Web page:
The 2D game's squares are actually broken into triangles and rendered using the 3D system anyway - but that's a technical detail that isn't bothering the programmer, since it is usually hidden away and not something he has to deal with anyway. The 2D images used might look like they are 3D, but that doesn't concern the programmer - he's just drawing flat squares. Making the 2D art look like it's 3D is an artist's concern.

 

Here's two images I found online to illustrate the point:

 

A poorly done castle in 3D: (most 3D games look way better than this - this was just the first image I found)

 

castle3dj.jpg

 

Everything seen in the image above is triangles in 3D space (being projected onto a 2D monitor) with 2D images 'texturing' the 3D triangles.

 

A not-too-shabby castle done in 2D, even though it looks 3D-ish:

 

castle2dd.jpg

 

Everything above is 2D squares (which will each be later broken into two triangles per square, but that's not important) and completely flat against the screen. The shading of the characters' clothing, the shadows of the trees, the shading on the curved castle towers, that's all drawn by artists and not something the programmer needs to deal with. All the programmer needs to deal with is where to draw the squares, and what order to draw them (draw the people behind the castle walls first, then draw the castle wall to cover the people, then draw the people in front of the wall to cover the wall again - but draw the flooring before all of that).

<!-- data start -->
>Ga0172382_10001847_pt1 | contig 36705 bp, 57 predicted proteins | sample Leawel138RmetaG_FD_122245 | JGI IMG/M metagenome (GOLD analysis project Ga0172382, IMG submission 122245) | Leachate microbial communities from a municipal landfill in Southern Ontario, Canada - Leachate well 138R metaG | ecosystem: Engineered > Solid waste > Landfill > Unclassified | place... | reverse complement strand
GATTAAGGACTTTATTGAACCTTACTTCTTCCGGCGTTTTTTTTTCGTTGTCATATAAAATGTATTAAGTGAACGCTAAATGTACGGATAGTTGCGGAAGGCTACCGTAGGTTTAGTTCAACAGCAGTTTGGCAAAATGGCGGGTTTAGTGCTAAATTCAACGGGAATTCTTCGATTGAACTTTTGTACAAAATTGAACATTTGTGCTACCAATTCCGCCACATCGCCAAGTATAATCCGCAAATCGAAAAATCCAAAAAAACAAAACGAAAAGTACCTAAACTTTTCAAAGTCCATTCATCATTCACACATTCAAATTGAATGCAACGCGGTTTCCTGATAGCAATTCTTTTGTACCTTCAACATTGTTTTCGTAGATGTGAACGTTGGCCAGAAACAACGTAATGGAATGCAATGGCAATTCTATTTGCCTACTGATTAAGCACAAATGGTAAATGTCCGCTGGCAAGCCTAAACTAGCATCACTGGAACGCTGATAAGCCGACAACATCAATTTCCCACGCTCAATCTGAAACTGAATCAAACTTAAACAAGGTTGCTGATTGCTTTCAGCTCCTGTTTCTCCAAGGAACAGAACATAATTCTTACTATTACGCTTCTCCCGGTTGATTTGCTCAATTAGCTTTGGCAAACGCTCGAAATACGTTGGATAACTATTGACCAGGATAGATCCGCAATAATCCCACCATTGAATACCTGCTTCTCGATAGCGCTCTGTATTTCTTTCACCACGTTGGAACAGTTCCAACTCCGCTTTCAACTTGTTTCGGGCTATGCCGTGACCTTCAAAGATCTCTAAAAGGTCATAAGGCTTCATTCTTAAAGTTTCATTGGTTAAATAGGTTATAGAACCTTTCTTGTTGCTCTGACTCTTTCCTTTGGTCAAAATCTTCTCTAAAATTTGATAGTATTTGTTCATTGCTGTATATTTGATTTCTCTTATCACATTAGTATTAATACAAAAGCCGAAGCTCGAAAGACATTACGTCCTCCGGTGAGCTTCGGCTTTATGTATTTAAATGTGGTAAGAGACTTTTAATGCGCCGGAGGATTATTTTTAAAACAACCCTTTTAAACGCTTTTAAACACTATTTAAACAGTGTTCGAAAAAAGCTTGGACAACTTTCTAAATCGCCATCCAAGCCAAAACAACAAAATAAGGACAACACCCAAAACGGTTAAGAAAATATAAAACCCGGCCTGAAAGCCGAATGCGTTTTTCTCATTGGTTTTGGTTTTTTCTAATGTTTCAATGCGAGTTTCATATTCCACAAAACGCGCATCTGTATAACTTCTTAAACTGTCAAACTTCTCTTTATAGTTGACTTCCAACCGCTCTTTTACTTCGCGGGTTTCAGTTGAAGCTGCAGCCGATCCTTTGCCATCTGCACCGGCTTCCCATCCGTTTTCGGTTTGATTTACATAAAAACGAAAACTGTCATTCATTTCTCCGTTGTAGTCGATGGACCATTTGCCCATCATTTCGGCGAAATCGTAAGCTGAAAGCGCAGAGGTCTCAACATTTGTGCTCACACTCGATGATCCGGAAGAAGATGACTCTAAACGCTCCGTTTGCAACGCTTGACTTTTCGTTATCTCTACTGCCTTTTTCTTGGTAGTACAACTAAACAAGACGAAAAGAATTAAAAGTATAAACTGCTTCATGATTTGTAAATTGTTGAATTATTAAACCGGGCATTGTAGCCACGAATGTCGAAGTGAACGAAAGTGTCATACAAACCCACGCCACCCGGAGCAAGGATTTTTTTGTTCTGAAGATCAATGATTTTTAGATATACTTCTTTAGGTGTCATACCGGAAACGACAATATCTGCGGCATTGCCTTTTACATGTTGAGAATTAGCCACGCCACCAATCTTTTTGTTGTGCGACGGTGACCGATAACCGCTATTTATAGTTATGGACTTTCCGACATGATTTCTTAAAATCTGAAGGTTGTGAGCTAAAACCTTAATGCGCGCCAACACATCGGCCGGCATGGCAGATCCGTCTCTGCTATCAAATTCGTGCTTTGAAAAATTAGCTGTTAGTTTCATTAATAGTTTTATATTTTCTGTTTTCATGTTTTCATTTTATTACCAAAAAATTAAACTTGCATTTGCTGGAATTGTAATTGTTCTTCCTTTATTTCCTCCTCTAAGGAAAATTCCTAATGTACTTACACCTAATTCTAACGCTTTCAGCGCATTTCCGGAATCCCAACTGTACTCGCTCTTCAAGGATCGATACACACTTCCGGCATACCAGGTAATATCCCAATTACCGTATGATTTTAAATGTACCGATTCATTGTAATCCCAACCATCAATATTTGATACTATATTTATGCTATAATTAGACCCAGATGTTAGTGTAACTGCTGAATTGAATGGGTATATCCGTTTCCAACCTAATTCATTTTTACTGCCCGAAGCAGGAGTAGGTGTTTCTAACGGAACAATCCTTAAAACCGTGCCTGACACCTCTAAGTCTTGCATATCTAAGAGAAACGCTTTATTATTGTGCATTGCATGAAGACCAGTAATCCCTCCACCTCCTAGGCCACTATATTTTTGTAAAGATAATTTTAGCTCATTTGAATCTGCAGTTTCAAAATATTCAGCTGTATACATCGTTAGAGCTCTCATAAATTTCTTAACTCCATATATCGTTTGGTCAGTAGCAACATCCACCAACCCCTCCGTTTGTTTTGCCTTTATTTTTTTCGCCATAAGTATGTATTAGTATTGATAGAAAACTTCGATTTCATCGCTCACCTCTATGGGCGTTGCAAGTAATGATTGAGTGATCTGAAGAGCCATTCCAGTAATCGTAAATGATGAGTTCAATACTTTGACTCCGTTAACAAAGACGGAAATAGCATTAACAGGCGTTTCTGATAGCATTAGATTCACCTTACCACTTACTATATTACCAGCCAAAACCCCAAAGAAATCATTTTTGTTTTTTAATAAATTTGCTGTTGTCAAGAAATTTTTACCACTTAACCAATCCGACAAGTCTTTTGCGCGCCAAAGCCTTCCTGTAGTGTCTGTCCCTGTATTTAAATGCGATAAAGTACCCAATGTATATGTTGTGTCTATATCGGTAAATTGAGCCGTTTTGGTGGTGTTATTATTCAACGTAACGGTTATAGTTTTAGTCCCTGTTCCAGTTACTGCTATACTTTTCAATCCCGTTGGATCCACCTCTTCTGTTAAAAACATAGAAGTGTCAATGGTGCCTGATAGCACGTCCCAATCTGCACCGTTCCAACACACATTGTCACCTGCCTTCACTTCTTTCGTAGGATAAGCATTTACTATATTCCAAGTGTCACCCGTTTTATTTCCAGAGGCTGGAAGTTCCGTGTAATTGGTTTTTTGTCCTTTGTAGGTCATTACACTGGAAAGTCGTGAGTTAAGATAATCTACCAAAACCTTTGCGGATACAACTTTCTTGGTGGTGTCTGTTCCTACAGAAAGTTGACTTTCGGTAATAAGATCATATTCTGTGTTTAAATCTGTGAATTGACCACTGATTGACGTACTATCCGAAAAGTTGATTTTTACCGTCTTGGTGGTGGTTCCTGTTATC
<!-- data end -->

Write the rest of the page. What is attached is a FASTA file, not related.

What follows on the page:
This is just talking about the art side of things, so when I say "all the programmer needs to deal with", I mean, "all the programmer needs to deal with on that one part of a large game project"; I don't mean to imply that programmers choose 2D because they are lazy, but because it lessens an already overwhelming load.

 

There are not multiple different views of what's considered 2D or 3D - find some pictures of a game that looks similar (in appearance, not in gameplay) to the type of game you want to make, and any programmer on this forum can tell you whether it's 2D or 3D, in the majority of cases, just by looking at the image. Occasionally there's a really good 2D game that looks (when not viewing it in motion) like it's 3D. Sometimes, 3D is used to just do 2D - but that's just using the 3D engine to do 2D, so it technically counts as 2D anyway (if all the triangles are draw on the same plane, or entirely parallel planes).

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Maybe visually this will help: I drew over the two images I posted above, where the triangles and squares could possibly be. This is not their exact locations, but it is reasonably accurate for illustrative purposes.

 

 

2D castle - showing how it's composed of non-oriented squares, with images applied to those squares. I used a different color for different squares, to make it easier to see. One square is a single image draw by an artist, and the shadows and curves are drawn into the square image.

 

2drpgcastle.png

 

See how I have the tower as a single square? It's probably one image. Maybe two: the tower and the tower's roof. The banner on the towers look like a separate image. Some 2D games, like my own, use only images of a specific size, and let map makers recombine the images (called 'tiles') to build the world.

 

3D castle - showing how it's composed of oriented triangles with images applied to the triangles. The shading/lighting is calculated by the nature of it being 3D. To make curves, you just use more triangles to make it look smoother (see the archway) or the base of the tower roofs).

 

polygoncastle.png

 

I didn't bother drawing every single triangle - and often the really large triangles will be broken into a few smaller ones - but not many small ones.

Edited by Servant of the Lord